At some point in your life, you will no doubt have heard some stories about flying that make you go: What?! Surely not! Really?! What is and isn’t true about these myths about flying? I’ve investigated 10 for you.
1. You can get sucked into an aircraft toilet.
Myth: Although it certainly sounds likely when you push the button and hear that loud sucking sound…
Aircraft toilets have a closed vacuum system. When you flush the toilet, a powerful vacuum system located near the waste tank sucks down anything that’s lying over the hole and draws it down into the tank. And we mean anything! We regularly find objects in the disposal tank that definitely shouldn’t be there.
But never any passengers! The reason being that the vacuum only works near the mouth of the disposal pipe. Yes, if the toilet bowl and seat had an airtight seal, this might have nasty consequences for toilet users who flush when seated. But the toilets and the vacuum system are designed in such a way that you cannot be sucked into the toilet.
2. An aircraft door can be opened during a flight.
Myth: The cabin doors can only be opened if the pressure on the inside and outside of the aircraft are virtually the same.
The pressure inside and outside is certainly not the same after take-off. The air pressure at high altitude is dangerously low, which is why the cabin pressure is increased artificially.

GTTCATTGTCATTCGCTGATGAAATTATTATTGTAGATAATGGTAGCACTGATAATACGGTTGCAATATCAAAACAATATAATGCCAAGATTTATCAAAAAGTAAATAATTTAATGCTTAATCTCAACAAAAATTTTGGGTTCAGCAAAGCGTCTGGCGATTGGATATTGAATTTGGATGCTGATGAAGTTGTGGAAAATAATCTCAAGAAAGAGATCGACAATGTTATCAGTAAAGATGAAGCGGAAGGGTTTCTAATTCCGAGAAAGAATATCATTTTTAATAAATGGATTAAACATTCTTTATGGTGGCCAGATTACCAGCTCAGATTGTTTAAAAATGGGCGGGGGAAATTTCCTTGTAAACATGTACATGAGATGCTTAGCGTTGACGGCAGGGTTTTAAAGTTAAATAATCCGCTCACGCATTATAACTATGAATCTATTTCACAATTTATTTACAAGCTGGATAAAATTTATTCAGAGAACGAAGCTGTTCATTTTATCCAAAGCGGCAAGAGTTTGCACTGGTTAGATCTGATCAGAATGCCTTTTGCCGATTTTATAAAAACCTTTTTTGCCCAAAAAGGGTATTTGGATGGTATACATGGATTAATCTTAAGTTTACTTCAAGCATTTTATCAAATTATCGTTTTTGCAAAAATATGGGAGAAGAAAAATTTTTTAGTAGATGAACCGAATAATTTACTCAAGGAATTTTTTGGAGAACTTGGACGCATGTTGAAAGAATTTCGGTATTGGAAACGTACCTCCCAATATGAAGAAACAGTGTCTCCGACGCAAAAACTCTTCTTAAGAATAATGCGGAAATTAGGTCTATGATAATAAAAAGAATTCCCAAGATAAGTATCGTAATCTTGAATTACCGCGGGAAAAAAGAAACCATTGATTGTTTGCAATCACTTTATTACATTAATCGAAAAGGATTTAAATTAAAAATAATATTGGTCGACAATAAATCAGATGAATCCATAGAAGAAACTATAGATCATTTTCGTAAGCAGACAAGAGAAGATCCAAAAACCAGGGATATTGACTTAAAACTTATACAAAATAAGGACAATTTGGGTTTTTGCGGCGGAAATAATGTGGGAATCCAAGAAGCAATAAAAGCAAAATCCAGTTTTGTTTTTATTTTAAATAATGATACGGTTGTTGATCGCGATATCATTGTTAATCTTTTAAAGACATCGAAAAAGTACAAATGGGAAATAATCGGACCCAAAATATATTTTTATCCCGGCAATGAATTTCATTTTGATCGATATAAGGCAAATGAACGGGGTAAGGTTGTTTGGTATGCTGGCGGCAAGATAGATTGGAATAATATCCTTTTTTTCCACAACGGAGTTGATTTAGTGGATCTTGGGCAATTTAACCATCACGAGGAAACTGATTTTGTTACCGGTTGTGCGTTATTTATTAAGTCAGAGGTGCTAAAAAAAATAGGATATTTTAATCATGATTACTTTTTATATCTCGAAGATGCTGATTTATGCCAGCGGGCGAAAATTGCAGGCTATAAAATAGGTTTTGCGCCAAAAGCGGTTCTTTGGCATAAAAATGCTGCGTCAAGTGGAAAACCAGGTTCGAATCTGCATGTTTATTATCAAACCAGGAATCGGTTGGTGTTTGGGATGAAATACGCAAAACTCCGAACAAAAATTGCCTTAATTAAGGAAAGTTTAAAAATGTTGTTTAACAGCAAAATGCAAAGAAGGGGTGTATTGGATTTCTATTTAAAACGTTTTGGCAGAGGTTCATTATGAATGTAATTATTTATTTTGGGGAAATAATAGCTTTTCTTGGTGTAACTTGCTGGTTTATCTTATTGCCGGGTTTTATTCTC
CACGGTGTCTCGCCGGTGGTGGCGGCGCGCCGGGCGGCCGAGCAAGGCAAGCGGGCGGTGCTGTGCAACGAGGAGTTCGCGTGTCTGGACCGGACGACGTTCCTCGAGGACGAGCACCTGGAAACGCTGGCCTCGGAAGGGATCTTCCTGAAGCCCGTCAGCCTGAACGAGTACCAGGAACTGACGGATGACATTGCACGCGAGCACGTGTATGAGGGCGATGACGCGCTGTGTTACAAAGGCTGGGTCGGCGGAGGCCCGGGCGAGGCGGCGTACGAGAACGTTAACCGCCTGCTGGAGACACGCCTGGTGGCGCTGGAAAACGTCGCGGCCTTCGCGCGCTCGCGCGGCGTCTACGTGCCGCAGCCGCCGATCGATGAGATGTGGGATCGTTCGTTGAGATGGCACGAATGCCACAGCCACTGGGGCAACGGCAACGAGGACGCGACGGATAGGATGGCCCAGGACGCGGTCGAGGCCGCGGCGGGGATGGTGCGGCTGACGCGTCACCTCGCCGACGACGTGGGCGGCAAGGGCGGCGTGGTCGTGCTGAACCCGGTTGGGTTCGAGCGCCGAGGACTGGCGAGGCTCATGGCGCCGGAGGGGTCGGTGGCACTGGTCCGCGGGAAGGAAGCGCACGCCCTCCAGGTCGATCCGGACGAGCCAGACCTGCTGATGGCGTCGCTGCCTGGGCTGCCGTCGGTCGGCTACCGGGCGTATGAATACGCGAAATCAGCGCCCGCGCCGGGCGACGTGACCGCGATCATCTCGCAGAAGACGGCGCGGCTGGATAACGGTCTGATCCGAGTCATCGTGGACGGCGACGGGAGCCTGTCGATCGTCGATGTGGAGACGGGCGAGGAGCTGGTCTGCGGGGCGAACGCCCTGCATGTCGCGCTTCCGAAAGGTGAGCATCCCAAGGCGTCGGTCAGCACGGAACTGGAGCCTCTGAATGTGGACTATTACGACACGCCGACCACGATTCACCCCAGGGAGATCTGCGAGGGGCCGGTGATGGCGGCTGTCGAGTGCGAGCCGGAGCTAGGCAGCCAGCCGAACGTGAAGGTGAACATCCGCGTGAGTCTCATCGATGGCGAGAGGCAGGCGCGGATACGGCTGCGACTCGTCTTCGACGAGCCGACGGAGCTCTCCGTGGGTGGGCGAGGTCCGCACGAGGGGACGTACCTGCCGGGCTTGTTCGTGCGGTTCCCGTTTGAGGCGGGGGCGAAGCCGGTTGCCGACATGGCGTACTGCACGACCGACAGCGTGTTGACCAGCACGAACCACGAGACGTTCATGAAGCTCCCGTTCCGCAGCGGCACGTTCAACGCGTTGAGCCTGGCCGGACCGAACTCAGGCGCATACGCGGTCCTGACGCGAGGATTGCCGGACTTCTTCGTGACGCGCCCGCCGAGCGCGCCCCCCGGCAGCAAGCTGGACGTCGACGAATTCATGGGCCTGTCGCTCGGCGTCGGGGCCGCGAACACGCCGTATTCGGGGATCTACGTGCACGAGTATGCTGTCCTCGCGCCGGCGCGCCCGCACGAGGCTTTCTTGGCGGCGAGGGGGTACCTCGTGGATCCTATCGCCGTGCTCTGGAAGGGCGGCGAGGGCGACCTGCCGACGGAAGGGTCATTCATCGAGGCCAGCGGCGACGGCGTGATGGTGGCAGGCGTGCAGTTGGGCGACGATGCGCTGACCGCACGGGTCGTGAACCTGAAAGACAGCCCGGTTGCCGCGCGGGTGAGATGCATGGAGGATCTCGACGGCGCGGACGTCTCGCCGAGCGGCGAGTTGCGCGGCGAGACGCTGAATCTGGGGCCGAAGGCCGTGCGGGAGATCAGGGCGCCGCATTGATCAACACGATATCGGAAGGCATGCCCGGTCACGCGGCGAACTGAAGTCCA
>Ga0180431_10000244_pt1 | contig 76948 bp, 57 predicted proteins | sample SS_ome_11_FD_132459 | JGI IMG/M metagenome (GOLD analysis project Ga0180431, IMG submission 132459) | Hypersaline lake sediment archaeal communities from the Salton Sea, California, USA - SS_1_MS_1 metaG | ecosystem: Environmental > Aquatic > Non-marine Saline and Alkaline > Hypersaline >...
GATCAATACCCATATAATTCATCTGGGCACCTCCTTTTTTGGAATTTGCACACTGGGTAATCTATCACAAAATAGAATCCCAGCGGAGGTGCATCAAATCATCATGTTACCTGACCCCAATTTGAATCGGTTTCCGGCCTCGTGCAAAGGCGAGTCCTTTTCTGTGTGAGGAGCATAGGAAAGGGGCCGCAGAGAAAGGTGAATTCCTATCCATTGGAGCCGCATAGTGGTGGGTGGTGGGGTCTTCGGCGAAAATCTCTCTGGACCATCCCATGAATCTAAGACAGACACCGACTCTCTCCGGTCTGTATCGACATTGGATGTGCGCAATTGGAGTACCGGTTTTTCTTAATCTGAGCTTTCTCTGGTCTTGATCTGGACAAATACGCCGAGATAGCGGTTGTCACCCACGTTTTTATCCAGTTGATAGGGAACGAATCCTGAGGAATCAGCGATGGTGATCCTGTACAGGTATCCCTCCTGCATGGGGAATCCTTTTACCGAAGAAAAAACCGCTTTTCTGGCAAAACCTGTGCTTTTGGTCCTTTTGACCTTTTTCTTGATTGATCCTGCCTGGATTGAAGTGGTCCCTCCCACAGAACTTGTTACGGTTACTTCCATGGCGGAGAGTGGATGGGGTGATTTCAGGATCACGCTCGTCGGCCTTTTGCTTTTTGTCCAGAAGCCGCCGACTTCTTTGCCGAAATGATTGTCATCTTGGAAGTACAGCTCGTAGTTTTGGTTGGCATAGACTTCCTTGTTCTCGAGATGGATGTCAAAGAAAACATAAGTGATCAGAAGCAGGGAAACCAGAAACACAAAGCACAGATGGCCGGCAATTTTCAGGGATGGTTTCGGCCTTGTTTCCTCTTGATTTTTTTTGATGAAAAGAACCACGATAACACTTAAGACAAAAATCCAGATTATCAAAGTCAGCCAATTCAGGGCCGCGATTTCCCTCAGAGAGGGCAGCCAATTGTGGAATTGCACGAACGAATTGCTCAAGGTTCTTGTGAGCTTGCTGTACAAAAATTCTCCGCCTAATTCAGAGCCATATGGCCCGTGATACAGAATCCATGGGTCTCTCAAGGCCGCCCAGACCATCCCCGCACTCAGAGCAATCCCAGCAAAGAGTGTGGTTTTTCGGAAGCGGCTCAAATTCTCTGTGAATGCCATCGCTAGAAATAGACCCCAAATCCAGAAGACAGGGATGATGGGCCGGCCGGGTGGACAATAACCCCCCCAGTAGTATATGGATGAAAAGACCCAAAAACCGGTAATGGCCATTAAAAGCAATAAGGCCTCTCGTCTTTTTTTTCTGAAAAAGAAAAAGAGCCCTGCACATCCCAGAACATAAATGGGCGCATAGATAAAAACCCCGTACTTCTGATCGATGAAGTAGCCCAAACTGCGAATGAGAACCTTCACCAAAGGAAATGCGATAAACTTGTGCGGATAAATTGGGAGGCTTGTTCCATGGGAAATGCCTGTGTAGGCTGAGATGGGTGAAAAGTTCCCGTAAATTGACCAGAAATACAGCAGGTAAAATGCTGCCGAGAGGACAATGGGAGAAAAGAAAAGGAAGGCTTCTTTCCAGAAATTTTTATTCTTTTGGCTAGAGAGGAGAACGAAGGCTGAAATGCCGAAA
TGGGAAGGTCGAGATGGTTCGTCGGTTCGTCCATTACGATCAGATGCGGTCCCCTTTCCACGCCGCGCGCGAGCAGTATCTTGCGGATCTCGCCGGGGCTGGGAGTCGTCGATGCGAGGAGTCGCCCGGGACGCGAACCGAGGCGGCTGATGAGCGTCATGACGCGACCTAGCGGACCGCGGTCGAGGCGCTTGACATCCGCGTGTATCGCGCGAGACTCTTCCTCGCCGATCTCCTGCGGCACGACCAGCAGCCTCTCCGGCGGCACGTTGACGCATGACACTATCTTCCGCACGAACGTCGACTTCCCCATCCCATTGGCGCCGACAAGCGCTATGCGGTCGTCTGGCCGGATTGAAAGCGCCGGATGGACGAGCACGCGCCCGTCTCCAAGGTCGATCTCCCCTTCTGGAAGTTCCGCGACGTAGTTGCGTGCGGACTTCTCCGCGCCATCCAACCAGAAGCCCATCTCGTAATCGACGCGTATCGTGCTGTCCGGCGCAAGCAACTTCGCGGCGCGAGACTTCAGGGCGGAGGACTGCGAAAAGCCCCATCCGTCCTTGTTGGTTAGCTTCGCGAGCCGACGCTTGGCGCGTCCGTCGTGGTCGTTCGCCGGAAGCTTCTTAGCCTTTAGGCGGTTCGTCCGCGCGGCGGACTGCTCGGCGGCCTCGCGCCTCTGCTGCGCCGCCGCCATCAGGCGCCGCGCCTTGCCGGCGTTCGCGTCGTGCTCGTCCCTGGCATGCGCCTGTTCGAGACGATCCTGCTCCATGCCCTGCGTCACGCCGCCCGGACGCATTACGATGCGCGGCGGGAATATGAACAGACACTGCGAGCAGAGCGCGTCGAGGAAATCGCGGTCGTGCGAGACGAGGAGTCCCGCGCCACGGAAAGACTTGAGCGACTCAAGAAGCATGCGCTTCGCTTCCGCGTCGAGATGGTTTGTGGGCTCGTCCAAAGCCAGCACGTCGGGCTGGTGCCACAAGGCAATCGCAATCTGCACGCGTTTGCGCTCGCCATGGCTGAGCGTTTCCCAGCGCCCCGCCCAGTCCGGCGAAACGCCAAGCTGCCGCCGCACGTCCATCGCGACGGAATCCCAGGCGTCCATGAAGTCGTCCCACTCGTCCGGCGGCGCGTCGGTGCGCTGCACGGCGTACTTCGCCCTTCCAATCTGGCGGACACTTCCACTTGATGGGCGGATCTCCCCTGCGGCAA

If you look closely at aircraft doors, you’ll see that they fit into the aircraft almost like a cork. A nifty mechanical system ensures that they can also open outwards.
When the door is closed, cabin pressure is exerted on the door. The force with which this takes place is determined by the difference in interior and exterior air pressure and the surface area of the door. As Sir Isaac Newton so succinctly put it: F = p x A.
We won’t bore you with the figures, but we can assure you that this force is far greater than the muscle power of the strongest passenger. In short, you can not just open the door at cruising altitude. Once the plane has landed, the pressure difference is minimised and the doors can be opened.
Only cabin crew are allowed to do this, of course, because the automatic emergency slides have to be disarmed first. When the plane draws to a halt at the gate, you’ll hear the pilot say: “Cabin crew, disarm the